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Proceedings Paper

Feasibility of using diffuse reflectance spectroscopy for the quantification of brain edema
Author(s): Juan G. Rodriguez; Cynthia Sisson; Chad Hendricks; Chris Pattillo; Megan McWaters; Mardjohan Hardjasudarma; Chad Quarles; Anna N. Yaroslavsky; Ilya V. Yaroslavsky; Harold Battarbee
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Paper Abstract

Many diseased states of the brain can result in the displacement of brain tissues and restrict cerebral blood flow, disrupting function in a life-threatening manner. Clinical examples where displacements are observed include venous thromboses, hematomas, strokes, tumors, abscesses, and, particularly, brain edema. For the latter, the brain tissue swells, displacing the cerebral spinal fluid (CSF) layer that surrounds it, eventually pressing itself against the skull. Under such conditions, catheters are often inserted into the brain's ventricles or the subarachnoid space to monitor increased pressure. These are invasive procedures that incur increased risk of infection and consequently are used reluctantly by clinicians. Recent studies in the field of biomedical optics have suggested that the presence or absence of the CSF layer can lead to dramatic changes in NIR signals obtained from diffuse reflectance measurements around the head. In this study, we consider how this sensitivity of NIR signals to CSF might be exploited to non-invasively monitor the onset and resolution of brain edema.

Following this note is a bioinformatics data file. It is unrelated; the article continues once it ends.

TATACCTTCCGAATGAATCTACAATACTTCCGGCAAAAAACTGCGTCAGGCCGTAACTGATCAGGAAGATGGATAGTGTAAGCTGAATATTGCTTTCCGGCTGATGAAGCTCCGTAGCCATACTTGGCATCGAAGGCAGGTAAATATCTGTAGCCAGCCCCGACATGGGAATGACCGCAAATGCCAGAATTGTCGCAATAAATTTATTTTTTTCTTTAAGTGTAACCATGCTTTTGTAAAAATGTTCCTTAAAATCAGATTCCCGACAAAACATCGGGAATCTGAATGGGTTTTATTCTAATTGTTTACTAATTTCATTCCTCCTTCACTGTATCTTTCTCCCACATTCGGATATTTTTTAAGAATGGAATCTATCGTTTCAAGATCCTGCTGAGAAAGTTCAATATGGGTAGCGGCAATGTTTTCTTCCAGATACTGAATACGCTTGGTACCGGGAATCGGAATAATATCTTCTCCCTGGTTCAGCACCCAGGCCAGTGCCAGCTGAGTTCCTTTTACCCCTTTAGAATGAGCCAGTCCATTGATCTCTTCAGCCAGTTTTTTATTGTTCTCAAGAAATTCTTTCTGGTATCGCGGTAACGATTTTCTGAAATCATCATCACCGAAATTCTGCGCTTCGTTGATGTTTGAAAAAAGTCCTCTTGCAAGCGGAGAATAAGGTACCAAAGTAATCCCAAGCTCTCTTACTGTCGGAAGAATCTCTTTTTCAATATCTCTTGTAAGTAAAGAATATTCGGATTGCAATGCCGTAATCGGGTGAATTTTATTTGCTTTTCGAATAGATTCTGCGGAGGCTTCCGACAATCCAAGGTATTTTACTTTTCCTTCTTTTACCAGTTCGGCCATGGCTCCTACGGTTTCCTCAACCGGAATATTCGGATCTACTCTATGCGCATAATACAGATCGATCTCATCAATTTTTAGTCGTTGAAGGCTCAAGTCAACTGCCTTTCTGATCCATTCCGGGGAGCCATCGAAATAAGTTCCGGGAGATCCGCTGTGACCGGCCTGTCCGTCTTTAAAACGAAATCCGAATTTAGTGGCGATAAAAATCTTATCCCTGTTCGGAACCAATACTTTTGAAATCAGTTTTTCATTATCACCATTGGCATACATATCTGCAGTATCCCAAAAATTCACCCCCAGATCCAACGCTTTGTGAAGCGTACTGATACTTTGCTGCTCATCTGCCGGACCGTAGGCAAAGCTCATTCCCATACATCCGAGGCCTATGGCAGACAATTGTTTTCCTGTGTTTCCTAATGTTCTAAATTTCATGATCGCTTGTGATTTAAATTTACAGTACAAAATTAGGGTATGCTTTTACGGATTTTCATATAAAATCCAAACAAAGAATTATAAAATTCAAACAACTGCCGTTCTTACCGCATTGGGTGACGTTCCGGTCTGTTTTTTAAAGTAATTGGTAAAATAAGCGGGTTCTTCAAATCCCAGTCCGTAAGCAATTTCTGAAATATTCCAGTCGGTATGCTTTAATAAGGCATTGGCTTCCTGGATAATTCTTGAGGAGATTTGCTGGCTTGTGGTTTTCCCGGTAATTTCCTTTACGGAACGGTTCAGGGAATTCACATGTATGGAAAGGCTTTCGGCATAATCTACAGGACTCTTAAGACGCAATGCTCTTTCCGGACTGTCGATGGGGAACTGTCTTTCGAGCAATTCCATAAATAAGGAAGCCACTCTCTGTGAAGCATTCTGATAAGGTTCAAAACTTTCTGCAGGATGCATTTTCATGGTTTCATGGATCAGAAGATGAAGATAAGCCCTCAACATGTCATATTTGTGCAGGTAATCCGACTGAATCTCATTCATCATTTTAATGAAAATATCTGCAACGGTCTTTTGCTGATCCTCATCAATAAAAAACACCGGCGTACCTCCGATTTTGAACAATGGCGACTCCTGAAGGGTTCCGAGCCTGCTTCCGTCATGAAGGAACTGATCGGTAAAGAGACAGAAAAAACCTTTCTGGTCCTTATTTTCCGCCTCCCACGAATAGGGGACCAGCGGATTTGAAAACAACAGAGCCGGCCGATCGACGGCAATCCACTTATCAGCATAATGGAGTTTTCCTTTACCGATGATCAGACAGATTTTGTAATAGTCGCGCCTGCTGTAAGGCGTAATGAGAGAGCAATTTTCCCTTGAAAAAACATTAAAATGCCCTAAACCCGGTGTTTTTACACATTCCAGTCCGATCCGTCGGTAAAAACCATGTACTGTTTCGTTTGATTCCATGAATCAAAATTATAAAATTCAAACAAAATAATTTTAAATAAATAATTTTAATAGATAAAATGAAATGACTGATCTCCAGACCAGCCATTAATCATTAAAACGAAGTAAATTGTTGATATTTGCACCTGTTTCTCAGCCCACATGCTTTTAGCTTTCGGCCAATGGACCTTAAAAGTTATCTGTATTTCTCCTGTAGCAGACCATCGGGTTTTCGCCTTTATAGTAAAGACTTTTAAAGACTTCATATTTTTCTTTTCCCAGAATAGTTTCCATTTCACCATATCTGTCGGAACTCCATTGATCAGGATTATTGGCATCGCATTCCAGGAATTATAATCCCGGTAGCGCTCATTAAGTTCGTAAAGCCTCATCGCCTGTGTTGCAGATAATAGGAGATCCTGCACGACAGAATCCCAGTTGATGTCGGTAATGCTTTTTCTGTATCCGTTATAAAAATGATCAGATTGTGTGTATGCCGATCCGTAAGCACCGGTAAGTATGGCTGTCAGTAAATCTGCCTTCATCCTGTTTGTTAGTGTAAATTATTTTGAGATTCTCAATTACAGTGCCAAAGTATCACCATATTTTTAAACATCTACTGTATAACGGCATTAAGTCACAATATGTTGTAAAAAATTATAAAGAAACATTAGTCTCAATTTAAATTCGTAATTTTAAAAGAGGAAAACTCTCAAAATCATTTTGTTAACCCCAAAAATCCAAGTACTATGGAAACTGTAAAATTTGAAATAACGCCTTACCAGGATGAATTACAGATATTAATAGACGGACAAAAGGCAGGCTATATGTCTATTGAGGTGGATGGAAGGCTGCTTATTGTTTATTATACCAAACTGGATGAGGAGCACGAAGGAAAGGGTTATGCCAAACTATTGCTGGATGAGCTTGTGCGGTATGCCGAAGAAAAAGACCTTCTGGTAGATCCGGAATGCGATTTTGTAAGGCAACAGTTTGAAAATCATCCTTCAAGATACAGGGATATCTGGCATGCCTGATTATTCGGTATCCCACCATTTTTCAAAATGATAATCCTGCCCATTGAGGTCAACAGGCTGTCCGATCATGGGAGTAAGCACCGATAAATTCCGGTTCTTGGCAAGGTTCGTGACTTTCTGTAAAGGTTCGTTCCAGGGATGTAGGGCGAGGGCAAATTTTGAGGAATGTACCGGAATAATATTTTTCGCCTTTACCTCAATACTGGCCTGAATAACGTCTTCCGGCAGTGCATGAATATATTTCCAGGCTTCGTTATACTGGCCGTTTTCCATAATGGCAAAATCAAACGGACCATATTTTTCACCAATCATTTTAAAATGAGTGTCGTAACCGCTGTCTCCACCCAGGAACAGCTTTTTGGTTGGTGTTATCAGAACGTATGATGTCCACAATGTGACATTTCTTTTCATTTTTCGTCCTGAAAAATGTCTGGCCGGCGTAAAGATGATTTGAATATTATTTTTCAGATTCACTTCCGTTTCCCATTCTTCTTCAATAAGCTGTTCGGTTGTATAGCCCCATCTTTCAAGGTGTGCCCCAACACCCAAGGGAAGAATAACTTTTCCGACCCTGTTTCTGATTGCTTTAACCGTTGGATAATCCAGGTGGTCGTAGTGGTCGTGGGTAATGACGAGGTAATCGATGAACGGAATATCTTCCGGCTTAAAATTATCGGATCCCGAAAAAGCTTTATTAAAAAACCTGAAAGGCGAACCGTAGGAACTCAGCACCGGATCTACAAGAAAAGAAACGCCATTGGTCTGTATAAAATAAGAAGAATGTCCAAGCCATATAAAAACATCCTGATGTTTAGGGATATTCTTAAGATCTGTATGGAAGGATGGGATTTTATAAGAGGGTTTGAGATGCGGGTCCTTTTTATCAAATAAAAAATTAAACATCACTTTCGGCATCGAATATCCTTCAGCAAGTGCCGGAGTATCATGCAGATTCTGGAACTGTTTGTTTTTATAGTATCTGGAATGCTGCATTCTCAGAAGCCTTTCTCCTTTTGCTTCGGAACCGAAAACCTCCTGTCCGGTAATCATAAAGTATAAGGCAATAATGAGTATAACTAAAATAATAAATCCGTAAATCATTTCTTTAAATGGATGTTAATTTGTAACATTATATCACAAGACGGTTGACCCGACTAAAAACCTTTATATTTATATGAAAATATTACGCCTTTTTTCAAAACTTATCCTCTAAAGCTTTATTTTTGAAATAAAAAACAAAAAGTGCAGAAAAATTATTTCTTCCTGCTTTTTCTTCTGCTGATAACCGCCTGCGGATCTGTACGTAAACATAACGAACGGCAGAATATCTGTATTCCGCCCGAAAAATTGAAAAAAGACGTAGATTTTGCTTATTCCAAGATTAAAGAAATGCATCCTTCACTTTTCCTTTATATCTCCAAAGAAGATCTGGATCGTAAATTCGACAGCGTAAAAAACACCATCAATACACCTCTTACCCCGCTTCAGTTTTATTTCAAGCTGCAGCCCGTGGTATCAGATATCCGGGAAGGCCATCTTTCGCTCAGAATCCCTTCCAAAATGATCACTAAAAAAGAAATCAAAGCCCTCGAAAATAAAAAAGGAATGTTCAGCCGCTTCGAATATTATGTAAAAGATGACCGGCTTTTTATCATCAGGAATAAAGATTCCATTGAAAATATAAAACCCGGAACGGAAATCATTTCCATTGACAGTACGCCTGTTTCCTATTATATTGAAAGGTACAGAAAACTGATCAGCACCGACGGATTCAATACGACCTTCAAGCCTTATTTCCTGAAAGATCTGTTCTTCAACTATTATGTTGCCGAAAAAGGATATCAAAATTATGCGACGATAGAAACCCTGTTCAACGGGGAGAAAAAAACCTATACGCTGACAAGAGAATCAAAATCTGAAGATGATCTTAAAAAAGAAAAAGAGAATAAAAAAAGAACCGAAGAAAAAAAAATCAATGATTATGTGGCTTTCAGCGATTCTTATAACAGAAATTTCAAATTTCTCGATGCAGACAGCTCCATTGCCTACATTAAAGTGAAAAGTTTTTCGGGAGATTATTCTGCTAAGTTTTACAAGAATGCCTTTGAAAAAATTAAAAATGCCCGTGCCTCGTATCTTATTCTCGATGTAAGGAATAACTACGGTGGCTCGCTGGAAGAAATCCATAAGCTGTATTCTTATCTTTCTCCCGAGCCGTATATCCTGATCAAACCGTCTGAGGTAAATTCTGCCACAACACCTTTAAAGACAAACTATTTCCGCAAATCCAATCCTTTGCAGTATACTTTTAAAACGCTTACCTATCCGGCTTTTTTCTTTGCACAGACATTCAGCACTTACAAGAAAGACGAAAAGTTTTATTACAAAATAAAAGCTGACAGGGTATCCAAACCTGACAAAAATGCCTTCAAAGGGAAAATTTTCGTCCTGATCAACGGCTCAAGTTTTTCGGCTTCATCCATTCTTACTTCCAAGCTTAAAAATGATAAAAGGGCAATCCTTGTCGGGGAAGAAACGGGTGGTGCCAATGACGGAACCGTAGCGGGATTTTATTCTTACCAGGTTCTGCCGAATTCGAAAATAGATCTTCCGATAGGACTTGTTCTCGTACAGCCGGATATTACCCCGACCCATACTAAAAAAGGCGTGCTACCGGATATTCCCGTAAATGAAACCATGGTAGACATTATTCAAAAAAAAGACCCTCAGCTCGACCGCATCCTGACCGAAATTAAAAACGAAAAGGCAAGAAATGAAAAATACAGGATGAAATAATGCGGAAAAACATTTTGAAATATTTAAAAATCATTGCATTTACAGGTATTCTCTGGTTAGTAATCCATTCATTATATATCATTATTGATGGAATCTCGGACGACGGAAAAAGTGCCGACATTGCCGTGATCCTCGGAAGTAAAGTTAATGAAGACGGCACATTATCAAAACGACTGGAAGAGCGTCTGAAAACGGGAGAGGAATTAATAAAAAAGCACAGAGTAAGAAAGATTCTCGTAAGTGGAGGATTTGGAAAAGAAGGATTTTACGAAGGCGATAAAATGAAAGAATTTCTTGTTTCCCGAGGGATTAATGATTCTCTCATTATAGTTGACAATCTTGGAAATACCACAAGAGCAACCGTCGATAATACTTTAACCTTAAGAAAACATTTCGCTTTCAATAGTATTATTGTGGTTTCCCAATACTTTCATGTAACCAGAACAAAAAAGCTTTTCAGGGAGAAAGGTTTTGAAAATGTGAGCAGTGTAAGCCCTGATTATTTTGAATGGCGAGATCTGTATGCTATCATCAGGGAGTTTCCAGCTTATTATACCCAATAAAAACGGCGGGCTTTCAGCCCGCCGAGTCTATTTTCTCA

Paper Details

Date Published: 4 May 2001
PDF: 10 pages
Proc. SPIE 4241, Saratov Fall Meeting 2000: Optical Technologies in Biophysics and Medicine II, (4 May 2001); doi: 10.1117/12.431509
Show Author Affiliations
Juan G. Rodriguez, Centenary College of Louisiana and Louisiana State Univ. Health Sciences Ctr. (United States)
Cynthia Sisson, Louisiana State Univ. (United States)
Chad Hendricks, Centenary College of Louisiana (United States)
Chris Pattillo, Centenary College of Louisiana (United States)
Megan McWaters, Centenary College of Louisiana (United States)
Mardjohan Hardjasudarma, Louisiana State Univ. Health Sciences Ctr. (United States)
Chad Quarles, Medical College of Wisconsin (United States)
Anna N. Yaroslavsky, Louisiana State Univ. Health Sciences Ctr. (United States)
Ilya V. Yaroslavsky, Louisiana State Univ. Health Sciences Ctr. (United States)
Harold Battarbee, Louisiana State Univ. Health Sciences Ctr. (United States)


Published in SPIE Proceedings Vol. 4241:
Saratov Fall Meeting 2000: Optical Technologies in Biophysics and Medicine II
Valery V. Tuchin, Editor(s)

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